4 Ways Churches Can Embrace Refugees

Though evangelical Christians, like the rest of the nation, were profoundly divided as they went to the polls, President-elect Biden is poised to make changes in one particular policy area—refugee resettlement—that will present an enormous opportunity for the U.S. church, if we have the eyes to see it, can work together and have the foresight to prepare now.

Speaking to a Catholic group this past week, Biden committed to set the annual ceiling for refugee admissions at 125,000. That’s not all that high from a historical perspective: Presidents Carter, Reagan and George H.W. Bush all set higher ceilings during their respective administrations. But if the Biden administration were able to meet a goal of resettling 125,000 refugees in the coming year, it would account for a whopping 956% increase over the historically low 11,841 refugees resettled in the federal fiscal year that recently ended.

Actually meeting that 125,000 refugee goal will be difficult. First, contrary to popular misperception, no refugee is resettled to the U.S. without first undergoing a thorough vetting process overseas, which generally takes 18 months or longer to complete. The current administration has significantly cut back on overseas refugee processing, such that the new administration will need to ramp up interviews and processing to ensure people are ready to travel to the United States. With fewer than 125,000 refugees currently in the pipeline, it likely will not be possible to hit that goal, though there will likely be a significant increase.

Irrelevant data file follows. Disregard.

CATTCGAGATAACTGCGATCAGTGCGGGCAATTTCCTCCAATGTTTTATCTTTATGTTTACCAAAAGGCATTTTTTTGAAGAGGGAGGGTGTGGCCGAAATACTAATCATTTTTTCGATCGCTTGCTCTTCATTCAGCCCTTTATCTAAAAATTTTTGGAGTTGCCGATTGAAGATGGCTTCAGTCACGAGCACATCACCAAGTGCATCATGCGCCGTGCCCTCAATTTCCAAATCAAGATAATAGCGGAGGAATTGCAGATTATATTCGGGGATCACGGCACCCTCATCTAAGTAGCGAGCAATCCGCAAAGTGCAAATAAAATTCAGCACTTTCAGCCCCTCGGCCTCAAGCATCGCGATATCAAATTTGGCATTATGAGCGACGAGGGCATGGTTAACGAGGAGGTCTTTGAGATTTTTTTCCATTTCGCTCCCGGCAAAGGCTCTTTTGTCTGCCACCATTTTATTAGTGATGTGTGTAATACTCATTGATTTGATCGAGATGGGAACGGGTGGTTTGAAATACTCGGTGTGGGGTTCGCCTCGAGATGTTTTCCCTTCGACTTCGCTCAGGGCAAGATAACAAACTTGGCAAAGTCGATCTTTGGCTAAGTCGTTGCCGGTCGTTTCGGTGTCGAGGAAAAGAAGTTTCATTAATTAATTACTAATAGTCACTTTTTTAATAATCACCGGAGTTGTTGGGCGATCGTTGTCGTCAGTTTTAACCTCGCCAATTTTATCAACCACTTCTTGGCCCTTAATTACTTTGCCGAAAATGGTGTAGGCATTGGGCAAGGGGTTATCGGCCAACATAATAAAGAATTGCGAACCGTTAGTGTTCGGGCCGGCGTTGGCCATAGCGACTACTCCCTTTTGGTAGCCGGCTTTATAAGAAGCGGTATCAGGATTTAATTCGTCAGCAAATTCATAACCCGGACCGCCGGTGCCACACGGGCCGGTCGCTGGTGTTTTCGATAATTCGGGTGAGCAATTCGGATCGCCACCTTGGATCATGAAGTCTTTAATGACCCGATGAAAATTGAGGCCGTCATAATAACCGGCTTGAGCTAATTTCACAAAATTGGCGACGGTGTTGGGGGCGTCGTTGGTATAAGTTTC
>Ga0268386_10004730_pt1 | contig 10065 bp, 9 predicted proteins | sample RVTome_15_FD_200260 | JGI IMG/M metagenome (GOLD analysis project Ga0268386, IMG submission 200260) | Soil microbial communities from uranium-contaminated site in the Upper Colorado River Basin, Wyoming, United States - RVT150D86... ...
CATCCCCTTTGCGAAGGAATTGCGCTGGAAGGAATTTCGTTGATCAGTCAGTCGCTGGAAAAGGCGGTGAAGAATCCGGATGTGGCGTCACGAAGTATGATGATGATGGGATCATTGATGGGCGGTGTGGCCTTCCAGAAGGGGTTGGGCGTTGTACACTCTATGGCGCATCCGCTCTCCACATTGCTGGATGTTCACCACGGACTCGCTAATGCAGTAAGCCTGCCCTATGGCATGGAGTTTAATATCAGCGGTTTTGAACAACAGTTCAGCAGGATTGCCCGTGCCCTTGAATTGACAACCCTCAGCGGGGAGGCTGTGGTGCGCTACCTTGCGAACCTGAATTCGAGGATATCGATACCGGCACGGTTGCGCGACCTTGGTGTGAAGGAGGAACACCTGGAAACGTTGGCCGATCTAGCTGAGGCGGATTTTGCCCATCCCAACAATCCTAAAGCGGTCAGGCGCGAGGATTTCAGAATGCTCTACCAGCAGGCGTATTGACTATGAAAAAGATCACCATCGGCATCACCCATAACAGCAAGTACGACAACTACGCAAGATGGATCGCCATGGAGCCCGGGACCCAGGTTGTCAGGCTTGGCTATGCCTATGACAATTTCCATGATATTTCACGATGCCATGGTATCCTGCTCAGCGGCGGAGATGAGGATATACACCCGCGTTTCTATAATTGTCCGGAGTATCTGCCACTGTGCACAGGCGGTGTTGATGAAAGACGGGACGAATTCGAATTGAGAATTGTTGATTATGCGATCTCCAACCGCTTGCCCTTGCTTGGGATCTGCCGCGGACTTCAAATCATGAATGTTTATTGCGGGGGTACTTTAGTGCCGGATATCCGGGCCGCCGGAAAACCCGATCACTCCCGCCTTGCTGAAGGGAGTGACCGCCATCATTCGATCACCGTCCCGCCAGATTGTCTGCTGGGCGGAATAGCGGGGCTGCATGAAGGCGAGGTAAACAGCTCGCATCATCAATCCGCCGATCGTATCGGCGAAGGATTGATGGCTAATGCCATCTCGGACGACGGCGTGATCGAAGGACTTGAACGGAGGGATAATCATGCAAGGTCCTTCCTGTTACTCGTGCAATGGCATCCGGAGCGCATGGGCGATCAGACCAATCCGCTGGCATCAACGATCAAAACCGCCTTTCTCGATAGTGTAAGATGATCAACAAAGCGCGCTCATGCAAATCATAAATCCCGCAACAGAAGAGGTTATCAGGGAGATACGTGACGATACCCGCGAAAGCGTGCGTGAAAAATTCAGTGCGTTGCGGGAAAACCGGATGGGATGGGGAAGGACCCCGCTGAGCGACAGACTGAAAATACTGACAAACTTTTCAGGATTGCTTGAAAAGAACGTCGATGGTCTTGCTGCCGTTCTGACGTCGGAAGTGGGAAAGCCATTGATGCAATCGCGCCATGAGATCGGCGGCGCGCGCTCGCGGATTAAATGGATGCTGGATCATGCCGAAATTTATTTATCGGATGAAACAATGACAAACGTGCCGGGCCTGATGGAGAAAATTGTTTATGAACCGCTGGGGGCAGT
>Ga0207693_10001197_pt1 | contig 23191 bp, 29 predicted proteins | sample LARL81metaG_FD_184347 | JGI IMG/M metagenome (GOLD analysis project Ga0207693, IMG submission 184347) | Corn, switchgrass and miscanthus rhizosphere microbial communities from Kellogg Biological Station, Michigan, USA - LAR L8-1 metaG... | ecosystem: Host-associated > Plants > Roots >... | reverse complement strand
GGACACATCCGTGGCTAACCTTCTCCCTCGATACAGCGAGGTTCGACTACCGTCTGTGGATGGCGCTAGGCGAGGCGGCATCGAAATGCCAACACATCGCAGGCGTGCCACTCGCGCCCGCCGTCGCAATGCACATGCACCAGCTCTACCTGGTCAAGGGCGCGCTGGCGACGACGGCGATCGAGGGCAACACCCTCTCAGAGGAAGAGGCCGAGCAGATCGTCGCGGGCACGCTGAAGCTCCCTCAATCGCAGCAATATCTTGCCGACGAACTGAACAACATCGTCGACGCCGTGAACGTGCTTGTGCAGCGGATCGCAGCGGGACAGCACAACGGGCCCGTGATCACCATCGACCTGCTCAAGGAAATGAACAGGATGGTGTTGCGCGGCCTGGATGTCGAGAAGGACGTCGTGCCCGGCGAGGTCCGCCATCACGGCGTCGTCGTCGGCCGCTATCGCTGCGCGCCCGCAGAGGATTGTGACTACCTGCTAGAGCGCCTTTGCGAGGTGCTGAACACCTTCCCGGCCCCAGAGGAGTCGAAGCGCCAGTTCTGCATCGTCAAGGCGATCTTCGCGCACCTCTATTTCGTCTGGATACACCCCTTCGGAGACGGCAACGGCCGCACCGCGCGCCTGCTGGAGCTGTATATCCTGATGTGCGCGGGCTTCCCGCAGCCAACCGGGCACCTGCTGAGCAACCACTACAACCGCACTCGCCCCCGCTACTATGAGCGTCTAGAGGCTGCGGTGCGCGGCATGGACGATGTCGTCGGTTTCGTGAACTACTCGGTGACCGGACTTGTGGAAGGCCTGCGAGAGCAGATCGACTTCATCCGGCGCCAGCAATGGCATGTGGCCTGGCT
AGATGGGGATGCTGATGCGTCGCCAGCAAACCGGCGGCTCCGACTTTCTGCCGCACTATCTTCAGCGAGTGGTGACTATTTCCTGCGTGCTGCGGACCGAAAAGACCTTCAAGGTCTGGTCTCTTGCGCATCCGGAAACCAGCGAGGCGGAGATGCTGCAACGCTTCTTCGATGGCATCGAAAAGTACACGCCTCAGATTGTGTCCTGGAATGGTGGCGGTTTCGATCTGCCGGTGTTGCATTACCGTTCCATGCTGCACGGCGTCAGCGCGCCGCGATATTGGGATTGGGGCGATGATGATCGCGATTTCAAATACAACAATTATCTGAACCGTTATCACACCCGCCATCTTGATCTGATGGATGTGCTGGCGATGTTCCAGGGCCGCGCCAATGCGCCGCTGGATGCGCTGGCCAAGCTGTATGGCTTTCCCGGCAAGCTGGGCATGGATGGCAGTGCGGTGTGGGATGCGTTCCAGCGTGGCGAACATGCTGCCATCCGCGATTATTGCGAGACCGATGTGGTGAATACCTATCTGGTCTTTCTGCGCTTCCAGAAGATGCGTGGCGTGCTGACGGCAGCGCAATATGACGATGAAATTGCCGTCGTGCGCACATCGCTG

Equally challenging, the infrastructure for integrating refugees into local communities throughout the U.S. has been decimated. For decades, refugee resettlement has been a public-private partnership between the U.S. government and several national nonprofit organizations, most of them faith-based, that are primarily responsible for assisting refugees once they arrive. World Relief, where I work, for example, is the humanitarian arm of the National Association of Evangelicals. World Relief and eight other national resettlement agencies raise private funding to complement governmental funding to provide initial housing and other basic needs for newly arrived families, to mobilize volunteers and to assist in the process of long-term cultural integration, language acquisition and economic self-sufficiency.

As the number of refugees (and corresponding governmental funding) has been slashed since 2017, though, these organizations have all downsized. World Relief went from resettling 8,352 refugees in FY2016 to just 1,217 in FY2020, an 85% decline that roughly mirrors the national trend. Faced with less funding and with a staff and volunteer capacity mismatched to the very low number of refugee families arriving, World Relief shuttered eight U.S. locations, halted new resettlement in several additional locations, and laid off more than one-third of its U.S.-based staff. Other agencies have made similarly difficult decisions. Overall, nationally, there were 38% fewer resettlement offices this year than at the beginning of 2017.

That infrastructure simply cannot be rebuilt overnight. But therein lies the opportunity for the church.

Christians have many biblical reasons to partner in refugee resettlement. God commands his people to show particular concern for the foreigner, along with the fatherless and the widow (Deut. 24:17-21, Jer. 22:3, Zech. 7:10). Hospitality—literally, in the Greek of the New Testament (philoxenia), the love of strangers—is a requirement for church leadership (1 Tim. 3:2) and mandated of all Christians (Rom. 12:13).

Additionally, many refugees resettled to the U.S. in the past decade have been persecuted Christians; many became refugees precisely because they were first Christians, and as such faced persecution in countries such as Burma, Iran, Iraq and Pakistan. As refugee resettlement overall has plummeted, resettlement of Christian refugees from the 50 countries on the 2020 Open Doors World Watch List has declined by roughly 90%—but it will now likely rebound. U.S. Christians should be the first in line to welcome these brothers and sisters.